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Leading a Self-Managing Team

25 Jun

Last week one of our top engineers approached me directly to talk about his performance on a new product we are days away from announcing (here is my Tellago Studios plug ;)). Apparently, he had noticed that we were been driving extremely hard to make our launch date and he was concerned that he had been regularly missing some of the deadlines assigned to him. More importantly, while being very critical about his performance he presented a very comprehensive plan about how to improve the quality of his deliverables.

 

As a CEO, you can’t avoid but feel proud when you see that level of self-criticism and honesty coming from your team. This is even more remarkable considering that we have a lot of flexibility in terms of our deadlines. Even though we have a set launch date and we are operating on weekly iterations with well-defined deliverable, we have the flexibility of pushing some deliverable to future iterations without affecting the overall execution of the product.

After adding a few suggestions, I approved the plan my engineer presented and gave him complete control over the decisions related to that area of the product. I literally asked him to become the CEO of that part of the product. The entire conversation didn’t last longer than 10 minutes and I am already seeing the improvements in our execution model. The reason I was so conformable making that decision is because, long time ago, I realized that these group of engineers worked so well together that didn’t need any level of management: they are a self-managing team. Regardless of the level of talent we pride ourselves to bring in Tellago Studios, I haven’t been able to build a self-managing team until we assembled the team for this specific product.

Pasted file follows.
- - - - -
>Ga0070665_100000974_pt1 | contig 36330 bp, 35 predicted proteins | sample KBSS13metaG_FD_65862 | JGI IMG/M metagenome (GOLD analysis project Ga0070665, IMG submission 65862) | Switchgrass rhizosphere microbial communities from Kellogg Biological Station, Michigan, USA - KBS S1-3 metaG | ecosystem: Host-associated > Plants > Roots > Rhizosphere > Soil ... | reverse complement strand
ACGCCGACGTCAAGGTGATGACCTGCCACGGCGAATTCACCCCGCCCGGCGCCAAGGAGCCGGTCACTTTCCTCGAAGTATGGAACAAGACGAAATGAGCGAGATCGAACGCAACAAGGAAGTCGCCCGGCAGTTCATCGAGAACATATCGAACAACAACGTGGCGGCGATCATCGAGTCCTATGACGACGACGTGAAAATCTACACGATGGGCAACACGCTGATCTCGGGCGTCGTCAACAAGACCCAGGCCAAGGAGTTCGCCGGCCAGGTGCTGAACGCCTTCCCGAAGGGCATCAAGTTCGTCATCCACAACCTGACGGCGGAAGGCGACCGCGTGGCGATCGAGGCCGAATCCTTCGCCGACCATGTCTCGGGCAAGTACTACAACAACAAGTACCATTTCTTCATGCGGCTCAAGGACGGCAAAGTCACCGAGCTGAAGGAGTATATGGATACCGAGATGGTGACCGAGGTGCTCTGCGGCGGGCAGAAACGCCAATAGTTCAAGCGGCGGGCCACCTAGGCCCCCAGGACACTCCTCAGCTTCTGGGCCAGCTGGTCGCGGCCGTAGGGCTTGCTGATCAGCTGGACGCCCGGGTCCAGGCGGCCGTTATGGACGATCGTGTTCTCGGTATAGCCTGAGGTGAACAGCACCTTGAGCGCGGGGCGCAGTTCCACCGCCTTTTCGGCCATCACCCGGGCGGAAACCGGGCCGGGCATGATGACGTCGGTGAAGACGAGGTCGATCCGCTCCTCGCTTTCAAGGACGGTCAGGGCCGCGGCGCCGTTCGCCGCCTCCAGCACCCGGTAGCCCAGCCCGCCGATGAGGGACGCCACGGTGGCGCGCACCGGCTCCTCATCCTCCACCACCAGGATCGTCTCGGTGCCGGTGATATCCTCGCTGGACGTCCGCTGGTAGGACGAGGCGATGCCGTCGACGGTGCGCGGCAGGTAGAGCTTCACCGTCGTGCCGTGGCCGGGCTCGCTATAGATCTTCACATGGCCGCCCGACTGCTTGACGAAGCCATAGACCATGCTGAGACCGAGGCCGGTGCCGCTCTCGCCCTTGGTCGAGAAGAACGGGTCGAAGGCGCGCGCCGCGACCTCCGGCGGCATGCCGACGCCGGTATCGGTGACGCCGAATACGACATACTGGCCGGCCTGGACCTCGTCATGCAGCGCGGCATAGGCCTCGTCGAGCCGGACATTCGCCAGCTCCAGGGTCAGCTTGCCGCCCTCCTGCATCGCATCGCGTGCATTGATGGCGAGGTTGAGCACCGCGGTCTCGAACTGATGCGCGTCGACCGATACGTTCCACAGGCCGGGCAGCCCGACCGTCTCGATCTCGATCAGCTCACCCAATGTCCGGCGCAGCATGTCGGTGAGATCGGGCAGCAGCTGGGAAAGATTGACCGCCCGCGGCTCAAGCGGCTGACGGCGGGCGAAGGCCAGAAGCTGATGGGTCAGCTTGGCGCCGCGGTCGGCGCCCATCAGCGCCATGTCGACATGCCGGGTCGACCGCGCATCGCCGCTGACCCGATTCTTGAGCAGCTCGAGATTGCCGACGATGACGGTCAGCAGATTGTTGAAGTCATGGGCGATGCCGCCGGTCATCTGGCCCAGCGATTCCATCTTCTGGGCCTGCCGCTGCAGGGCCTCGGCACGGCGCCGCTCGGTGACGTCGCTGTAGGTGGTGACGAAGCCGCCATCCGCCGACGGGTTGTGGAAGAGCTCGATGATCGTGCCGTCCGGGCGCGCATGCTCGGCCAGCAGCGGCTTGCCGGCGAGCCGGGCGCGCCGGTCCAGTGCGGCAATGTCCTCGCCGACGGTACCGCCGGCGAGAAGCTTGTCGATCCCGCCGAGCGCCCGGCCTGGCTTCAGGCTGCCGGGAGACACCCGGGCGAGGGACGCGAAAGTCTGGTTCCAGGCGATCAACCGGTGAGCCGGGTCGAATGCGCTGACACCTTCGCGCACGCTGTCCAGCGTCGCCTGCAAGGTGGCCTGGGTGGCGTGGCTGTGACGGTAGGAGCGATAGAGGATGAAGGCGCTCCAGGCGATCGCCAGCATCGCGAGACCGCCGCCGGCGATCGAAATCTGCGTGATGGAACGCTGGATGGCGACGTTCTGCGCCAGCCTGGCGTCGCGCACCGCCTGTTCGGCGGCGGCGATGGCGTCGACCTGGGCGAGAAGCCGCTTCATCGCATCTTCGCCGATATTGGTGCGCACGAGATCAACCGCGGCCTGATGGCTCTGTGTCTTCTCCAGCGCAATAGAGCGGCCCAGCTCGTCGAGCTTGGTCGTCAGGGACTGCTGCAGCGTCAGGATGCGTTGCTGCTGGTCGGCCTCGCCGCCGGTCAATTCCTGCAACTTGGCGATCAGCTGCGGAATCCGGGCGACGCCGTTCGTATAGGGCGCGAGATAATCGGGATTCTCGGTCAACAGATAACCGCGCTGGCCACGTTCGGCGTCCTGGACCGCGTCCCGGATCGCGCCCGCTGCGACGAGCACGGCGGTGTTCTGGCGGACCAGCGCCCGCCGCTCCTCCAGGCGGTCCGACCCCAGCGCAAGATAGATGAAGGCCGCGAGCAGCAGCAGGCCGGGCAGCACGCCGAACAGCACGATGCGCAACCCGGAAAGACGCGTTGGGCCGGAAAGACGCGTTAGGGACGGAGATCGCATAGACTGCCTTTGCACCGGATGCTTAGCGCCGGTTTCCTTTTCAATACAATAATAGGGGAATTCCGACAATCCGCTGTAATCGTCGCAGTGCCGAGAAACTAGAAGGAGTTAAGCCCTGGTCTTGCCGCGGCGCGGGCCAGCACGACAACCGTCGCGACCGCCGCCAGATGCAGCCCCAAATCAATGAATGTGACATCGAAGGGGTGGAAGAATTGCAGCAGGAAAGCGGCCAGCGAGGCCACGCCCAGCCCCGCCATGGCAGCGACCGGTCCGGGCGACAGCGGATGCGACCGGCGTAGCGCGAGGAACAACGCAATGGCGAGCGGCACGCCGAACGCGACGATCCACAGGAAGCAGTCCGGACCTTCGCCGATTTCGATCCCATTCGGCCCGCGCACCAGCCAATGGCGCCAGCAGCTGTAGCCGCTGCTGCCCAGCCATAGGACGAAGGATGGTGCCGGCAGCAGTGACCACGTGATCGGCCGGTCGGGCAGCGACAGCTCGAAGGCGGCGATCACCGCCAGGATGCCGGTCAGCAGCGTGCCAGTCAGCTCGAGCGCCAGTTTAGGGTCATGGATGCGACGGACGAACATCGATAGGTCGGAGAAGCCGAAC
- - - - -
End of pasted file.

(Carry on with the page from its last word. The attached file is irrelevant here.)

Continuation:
During the 1992 Olympics, legendary coach Chuck Daly told the members of the USA Basketball Dream Team, that he was intending to go through the tournament schedule without calling a single time-out. Think about it, regardless of the superior talent of “The Dream Team” you could almost be certain that they will face unforeseen situations during specific games that will force the coach to call a timeout to make the necessary adjustments. After all, no other Dream Team has been able to do this despite their superior basketball talent. The reason Chuck Daly was able to lead the Dream Team all the way to the gold medal without calling a single time out wasn’t only because of their remarkable basketball skills, but rather because they were a self-managing team. Any combination of players on the floor knew how to make the necessary adjustments and changes without having to rely on the coach. There were no egos and all the players had a lot of respect for each other and they were striving towards the single goal: bring the gold medal back to the USA.

Building a self-managing is almost impossible. You need right combination of exceptional talent, passion, hunger to win, a great team dynamics and an incredible humbleness to work with other super talented individuals and make the necessary sacrifices or adjustments to accomplish the task at hand. More importantly, in a software development scenario, a self-managing team only works well in a context on which the team members can have enough ownership over different areas of the product that allow them to execute based on their own vision.

As a leader to a self-managing team your task is extremely simple: set the vision and the game plan, trust your team and get out of the f….. way That’s certainly what I’ve been doing with this current group and I am having a blast. Establishing management layers in a self-managing team will only hurt their productivity, introduce bureaucracy and harm their creative and leadership skills.

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Posted by on June 25, 2012 in Uncategorized

 

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